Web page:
Thursday, March 15, 2012
Jeff Malpas on the finite self.
The connection between death and the individual existence is a key element in Heidegger’s work. Indeed, while he does not aim so much to assuage our fear of death, Heidegger does have a positive conception of death as it stands in relation to individual existence. Death is, according to Heidegger, our “ownmost possibility” and one way of explaining this is to say that no one can die my death for me. What is an issue here does don’t concern any mere point of grammar, nor is it to do with ownership or failure of substitution. Instead it concerns the way in which my death marks out my life as my own, as life for which I must “own up”, whose possibilities are my possibilities, and so define and constitute me. In this respect, Heidegger’s emphasis on the “ownmost” character of death connects directly with what I have termed the strangeness or unrepresentability of death, which concerns the way in which death marks out my life as my own even while it also marks the limit of that life.

Yet if death is tied to individual existence in such a way that doing away with the self does away with death, then it also the case that doing away with death does away with the self? On Heidegger’s account, this conclusion would seem to be inevitable. Heidegger understood death in existential-ontological terms, which is to say that he takes to be that which makes possible (“constitutes”) the existence of the self whose death it is. This means that without death, there can be no self, no individual existence. The claim that death may actually be a requirement of the possibility of individual existence is not only to be found in Heidegger. It also appears in the works of other existential thinkers, notably in Camus and de Beauvoir (but not, significantly, in Sartre), as well as in Bernard Williams.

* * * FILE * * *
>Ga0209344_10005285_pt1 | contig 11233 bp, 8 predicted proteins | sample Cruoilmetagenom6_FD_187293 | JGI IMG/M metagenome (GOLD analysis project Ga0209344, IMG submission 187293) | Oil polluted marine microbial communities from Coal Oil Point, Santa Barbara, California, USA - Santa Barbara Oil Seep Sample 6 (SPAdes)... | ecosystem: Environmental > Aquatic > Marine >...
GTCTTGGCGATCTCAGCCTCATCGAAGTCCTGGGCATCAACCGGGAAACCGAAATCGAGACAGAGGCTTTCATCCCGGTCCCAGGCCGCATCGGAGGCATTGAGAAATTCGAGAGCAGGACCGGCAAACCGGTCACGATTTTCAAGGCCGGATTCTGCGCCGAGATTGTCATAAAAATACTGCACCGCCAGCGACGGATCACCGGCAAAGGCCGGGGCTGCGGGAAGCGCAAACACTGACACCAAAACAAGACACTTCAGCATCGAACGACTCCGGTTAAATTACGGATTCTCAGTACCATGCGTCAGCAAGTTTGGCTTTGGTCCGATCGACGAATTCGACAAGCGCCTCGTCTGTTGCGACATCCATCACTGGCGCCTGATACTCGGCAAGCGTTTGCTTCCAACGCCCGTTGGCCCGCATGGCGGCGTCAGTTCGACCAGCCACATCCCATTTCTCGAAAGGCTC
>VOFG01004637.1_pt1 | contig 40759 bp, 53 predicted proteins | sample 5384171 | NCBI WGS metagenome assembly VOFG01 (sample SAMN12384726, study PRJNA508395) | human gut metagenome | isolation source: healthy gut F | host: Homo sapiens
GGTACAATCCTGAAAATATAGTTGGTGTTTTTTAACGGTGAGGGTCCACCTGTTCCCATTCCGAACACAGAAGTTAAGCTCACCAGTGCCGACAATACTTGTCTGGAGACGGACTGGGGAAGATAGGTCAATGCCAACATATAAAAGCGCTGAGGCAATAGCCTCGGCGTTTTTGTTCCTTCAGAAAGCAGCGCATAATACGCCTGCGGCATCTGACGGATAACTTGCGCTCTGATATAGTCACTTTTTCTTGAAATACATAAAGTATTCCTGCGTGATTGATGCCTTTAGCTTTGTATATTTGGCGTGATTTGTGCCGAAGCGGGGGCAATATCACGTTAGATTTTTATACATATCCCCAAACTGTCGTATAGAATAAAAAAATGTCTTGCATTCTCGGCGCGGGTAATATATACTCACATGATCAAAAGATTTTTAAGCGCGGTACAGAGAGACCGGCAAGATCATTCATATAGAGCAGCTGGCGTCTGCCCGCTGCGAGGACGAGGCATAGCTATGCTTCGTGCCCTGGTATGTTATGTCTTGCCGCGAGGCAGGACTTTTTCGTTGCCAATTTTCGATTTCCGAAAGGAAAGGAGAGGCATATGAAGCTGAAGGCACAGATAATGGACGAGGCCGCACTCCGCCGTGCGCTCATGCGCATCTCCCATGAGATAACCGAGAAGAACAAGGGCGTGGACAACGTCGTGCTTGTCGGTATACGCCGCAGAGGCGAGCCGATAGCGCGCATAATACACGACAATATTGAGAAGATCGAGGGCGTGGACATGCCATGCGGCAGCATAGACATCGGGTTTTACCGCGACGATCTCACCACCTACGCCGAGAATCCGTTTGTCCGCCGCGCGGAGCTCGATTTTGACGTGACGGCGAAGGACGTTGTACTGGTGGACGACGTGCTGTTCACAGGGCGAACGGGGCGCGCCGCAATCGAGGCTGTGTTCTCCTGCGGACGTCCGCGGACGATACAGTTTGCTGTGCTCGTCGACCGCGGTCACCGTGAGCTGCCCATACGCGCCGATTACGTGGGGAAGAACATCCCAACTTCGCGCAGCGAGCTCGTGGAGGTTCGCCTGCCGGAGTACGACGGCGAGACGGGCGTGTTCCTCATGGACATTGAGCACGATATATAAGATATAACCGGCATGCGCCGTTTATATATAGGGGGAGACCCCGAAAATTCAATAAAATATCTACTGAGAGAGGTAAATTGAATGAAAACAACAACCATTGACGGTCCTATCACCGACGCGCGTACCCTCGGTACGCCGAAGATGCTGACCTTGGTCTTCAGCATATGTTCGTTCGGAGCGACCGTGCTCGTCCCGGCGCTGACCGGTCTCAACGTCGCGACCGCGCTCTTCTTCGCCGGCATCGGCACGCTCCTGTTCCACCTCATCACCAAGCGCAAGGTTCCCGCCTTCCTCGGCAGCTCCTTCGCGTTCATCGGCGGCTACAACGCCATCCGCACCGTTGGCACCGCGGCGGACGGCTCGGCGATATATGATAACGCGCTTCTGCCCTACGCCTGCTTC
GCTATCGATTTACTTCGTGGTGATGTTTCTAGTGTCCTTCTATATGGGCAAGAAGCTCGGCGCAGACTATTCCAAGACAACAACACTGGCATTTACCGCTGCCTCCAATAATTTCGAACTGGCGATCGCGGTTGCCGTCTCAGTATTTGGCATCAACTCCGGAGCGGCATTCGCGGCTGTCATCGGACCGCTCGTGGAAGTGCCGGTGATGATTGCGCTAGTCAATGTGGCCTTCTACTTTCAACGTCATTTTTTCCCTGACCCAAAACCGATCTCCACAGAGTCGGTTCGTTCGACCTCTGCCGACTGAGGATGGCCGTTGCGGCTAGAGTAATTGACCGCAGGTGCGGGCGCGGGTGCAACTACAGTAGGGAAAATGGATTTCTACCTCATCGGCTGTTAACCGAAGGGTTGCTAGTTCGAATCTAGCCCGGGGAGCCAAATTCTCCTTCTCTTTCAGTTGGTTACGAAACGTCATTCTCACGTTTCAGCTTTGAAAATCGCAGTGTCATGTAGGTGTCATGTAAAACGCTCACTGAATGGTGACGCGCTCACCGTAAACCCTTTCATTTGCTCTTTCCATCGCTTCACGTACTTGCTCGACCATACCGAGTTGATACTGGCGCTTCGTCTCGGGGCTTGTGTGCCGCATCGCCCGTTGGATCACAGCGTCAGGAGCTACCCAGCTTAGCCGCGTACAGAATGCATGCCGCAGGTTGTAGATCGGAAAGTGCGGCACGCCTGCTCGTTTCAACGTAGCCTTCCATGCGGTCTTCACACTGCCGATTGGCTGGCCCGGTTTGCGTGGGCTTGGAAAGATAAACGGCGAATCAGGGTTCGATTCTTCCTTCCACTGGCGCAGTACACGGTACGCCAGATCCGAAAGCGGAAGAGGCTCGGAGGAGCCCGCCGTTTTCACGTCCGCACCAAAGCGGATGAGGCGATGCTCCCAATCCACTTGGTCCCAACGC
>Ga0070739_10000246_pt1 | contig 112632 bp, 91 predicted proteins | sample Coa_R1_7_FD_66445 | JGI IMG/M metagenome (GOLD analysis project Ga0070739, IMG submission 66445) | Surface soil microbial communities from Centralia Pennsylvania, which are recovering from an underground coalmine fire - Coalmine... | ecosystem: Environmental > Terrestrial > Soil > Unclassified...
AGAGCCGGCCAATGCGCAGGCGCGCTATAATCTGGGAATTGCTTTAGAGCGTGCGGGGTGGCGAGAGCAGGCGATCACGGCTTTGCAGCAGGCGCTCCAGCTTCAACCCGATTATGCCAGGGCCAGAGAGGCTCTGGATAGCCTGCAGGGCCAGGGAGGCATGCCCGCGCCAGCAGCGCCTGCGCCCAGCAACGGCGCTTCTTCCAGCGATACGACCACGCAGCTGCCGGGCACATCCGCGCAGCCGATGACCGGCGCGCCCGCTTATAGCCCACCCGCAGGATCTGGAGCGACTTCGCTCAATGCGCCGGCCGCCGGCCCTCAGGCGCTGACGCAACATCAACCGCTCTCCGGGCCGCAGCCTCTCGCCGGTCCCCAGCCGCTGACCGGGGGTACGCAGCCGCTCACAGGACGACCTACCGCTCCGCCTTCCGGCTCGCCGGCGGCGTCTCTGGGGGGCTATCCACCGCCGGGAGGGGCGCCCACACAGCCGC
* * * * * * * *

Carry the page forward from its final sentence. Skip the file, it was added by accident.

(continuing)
From "The discomfort of strangeness", The Philosophers' Magazine 27.
I do not find that issue of the magazine online yet. I will keep looking for the whole article.

Pippin's paper you posted about a short time ago tries to make the case that MH is unable to account for instances where social norms are required and operative. As with the topic of death, MH, per Pippin, locates individual motivation only as a consequence of a lack and the failure such a lack explains. That may be because Pippin only references S&Z, or it may be that he is correct and his subtleties escape me. I defer to his scholarship.

I found Pippin's analysis of anti-Cartesianism helpful for understanding why MH is sometimes so hard to understand. I am so thoroughly shaped by Descartes, I take it for granted. Is the context of phenomenology necessarily anti-Cartesian? Or is that where MH took some distance from his mentor, Husserl?
I had one of the munchkins type it from magazine.

A don't read MH as anti-Cartesian any more than as anti-science or anti-tech. They have their uses. The problem comes when they are dominant and exclude other ways of thinking.
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